Once again I’m teetering on the brink of the known-to-me world. I’m in the airport in Toronto, waiting for my Turkish Airlines flight to Istanbul. I’ll have an overnight and a morning and then will head back to the airport to catch a flight to Tbilisi. It all feels so exciting.
But I am out of touch. To most people these days who travel at all, Turkey and Georgia seem fairly ordinary, an extension of Europe. They skype and FB and tweet about being here or there, and none of it seems momentous or difficult.
After years of travels to Burma for my BURMA book, a place where there was no ATM machine or accessible-to-me cel phone to the outside world, and very limited internet access, I feel I’ve jumped into a new generation of travel. I’m not used to modernity in travel and feel like an old-fashioned person catapulted into a new travel generation. All this has happened in the last five or six years…
The above was written yesterday, in Toronto. Now I’m in the lounge in Istanbul airport, sipping a very good double espresso and waiting until it’s time to head to the gate for my flight to Tiflis, as Tbilisi is known in Turkish.
Yesterday’s arrival here was a short course in the international-hub nature of Istanbul, a real wow. This is the gateway to Central Asia and also has a foot, and more, firmly in Europe. It’s an enticing combo. But to go back to the arrivals, as a Canadian I needed to get a visa. There are 37 countries listed as needing a visa, including Norway, USA, Yemen…an eclectic list. But Sweden and France get a by, and so does Brazil. It cost me $60 and is a ninety day multiple entry visa, which will allow me to come back through here on May 1.
After the visa line came the passport control, divided into Turkish and “all other countries” lines, snaking through barriers. The line moved very quickly, at a continuous walking pace, and was a snapshot of the people that stream into this country these days. There was a whole batch of Turcomen women, in long dresses, all rich blues and wine-reds with small-flower patterns and embroidered borders. They had the gold and steel teeth of the ex-USSR, and headscarves that bared the beautiful bone structure of their faces as well as their ears, all with gold earrings. Then there were Russian speakers, the women in lipstick and tight trousers or elegant skirts with patterned stockings, the men tall and imposing. Among these were scattered Europeans, mostly older prosperous looking couples from Norway, France, Germany. And then of course there were a lot of people I could only guess at.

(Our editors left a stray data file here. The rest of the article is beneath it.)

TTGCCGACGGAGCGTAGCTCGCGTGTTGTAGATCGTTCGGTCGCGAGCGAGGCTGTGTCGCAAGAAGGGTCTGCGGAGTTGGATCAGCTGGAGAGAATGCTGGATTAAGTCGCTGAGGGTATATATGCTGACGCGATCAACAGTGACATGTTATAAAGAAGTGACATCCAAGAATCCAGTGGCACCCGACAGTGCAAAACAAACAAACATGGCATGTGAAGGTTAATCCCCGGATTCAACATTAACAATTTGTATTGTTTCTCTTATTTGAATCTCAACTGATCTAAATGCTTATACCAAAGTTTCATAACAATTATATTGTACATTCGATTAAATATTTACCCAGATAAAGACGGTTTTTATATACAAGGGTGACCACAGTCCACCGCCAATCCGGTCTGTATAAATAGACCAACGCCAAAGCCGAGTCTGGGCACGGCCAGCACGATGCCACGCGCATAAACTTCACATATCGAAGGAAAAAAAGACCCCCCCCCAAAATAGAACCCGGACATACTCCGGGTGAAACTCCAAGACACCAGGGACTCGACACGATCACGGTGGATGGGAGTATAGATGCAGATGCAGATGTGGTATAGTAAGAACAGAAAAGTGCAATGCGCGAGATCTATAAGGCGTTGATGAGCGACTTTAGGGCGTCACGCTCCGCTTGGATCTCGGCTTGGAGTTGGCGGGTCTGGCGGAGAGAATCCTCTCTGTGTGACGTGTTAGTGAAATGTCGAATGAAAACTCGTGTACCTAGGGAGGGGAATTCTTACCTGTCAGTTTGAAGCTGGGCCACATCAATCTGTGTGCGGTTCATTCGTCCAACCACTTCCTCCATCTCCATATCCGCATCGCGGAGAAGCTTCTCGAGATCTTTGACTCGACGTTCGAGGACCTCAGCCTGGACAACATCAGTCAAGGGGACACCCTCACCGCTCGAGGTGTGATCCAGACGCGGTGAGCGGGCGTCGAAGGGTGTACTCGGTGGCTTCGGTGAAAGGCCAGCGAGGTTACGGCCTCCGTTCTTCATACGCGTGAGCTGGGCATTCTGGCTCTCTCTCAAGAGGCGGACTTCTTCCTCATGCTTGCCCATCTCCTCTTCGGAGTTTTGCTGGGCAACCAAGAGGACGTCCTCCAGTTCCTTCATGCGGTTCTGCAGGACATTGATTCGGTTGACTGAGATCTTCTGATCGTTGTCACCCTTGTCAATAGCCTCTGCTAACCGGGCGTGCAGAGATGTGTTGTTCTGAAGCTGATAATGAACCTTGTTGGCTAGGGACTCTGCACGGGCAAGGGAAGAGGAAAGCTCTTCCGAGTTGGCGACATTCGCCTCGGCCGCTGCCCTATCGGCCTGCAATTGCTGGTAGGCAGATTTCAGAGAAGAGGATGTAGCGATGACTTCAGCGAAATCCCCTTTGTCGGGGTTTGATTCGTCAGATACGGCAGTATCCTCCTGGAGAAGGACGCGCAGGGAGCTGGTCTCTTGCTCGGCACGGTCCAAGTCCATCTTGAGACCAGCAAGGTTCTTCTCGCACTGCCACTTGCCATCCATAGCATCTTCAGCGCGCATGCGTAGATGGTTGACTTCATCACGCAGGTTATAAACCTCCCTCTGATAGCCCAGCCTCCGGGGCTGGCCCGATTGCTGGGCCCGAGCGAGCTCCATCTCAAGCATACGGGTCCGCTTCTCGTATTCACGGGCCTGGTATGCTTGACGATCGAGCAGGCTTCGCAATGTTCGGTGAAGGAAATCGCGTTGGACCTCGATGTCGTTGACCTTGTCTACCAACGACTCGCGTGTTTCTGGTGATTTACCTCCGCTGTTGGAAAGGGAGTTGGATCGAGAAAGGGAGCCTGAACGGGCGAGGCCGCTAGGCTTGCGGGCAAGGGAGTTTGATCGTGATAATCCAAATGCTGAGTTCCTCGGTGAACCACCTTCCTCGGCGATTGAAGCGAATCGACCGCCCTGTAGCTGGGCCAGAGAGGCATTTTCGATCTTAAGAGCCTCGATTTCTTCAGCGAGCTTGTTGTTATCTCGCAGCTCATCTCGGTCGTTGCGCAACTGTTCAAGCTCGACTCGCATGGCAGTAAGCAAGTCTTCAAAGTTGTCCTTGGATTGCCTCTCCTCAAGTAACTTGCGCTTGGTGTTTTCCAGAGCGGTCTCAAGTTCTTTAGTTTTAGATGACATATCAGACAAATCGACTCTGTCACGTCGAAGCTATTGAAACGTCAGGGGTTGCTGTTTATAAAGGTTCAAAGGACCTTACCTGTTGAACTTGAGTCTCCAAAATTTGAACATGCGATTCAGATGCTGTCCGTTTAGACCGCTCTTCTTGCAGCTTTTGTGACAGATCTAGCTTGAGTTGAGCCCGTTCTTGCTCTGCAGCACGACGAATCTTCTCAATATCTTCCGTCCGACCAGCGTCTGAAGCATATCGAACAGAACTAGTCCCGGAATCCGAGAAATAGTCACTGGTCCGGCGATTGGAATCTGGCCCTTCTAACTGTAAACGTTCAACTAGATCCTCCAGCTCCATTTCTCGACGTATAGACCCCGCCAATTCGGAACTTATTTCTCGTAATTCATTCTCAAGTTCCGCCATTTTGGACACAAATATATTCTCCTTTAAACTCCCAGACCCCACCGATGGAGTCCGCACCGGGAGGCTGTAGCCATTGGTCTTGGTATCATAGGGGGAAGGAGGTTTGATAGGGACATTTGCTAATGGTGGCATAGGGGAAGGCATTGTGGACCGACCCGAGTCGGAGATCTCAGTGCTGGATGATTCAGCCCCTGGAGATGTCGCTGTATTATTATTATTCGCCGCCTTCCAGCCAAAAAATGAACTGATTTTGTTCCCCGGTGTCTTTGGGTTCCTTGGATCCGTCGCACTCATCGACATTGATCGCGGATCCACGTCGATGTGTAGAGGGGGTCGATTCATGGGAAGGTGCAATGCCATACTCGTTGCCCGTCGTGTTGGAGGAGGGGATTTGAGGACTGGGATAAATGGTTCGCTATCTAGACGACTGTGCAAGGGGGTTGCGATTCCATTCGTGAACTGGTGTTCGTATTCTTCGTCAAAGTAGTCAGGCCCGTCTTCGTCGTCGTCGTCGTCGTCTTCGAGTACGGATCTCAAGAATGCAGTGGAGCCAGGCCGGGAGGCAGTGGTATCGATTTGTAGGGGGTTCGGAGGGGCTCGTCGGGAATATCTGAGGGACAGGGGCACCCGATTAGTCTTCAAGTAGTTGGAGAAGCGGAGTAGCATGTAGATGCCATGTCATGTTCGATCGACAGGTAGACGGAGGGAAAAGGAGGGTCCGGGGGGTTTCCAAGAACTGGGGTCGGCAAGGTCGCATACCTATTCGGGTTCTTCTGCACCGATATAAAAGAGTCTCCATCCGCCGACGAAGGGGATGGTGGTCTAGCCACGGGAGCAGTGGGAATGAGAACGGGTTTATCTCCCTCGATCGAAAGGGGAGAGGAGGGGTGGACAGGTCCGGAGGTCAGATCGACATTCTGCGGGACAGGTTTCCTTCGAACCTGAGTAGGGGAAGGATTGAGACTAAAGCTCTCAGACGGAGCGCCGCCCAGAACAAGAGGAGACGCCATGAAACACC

The passport control was quick and amiable, and then the rest was easy: a taxi to my small hotel, and I was done.
The rainy streets last night were full of hurrying people, stopping in to the green-grocer for green almonds (slightly furry little green ovals) or fresh fruit (so much on display) or tomatoes, or into the butcher for a cut of meat for the night. The woman who cleans the hotel I was at took me in hand and pointed out several small fish restaurants nearby as she was on her way home from work. I picked the liveliest looking one. Grilled sea bream was my choice of main. It came with half a lemon for squeezing on. And I ordered a salad. It was large, enormous and beautiful in a glass bowl and was not tossed but left for me to toss or taste as I wished. It had everything in it: parsley, basil, dill, and tomatoes, grated carrot, cabbage of two colours, and a little shredded lettuce, as well as slices of cucumber and carrot at the side. The server drizzled on olive oil and pomegranate syrup and then as I ate I squeezed on lemon juice and added a little salt.
I like eating alone in a new place. It gives time to reflect, and to digest - pardon the pun – all those first impressions, or at least some of them. I know I’ll forget this newness as I return here on more trips into the region. Certain things, from airport layout to how taxis work, become habitual and we cease to notice them. This first beginner’s mind time is precious.
And so today in the pouring rain I walked the few blocks to look at the Sea of Marmora, grey in the dim light, and yet still magical as an idea… I don’t want to lose the sense of magic that these places steeped in myth and history - yet very much alive and modern right now - evoke in me.
I guess my version of a traveller’s prayer is, “let me never take anything for granted, and may I always have a sense of wonder”.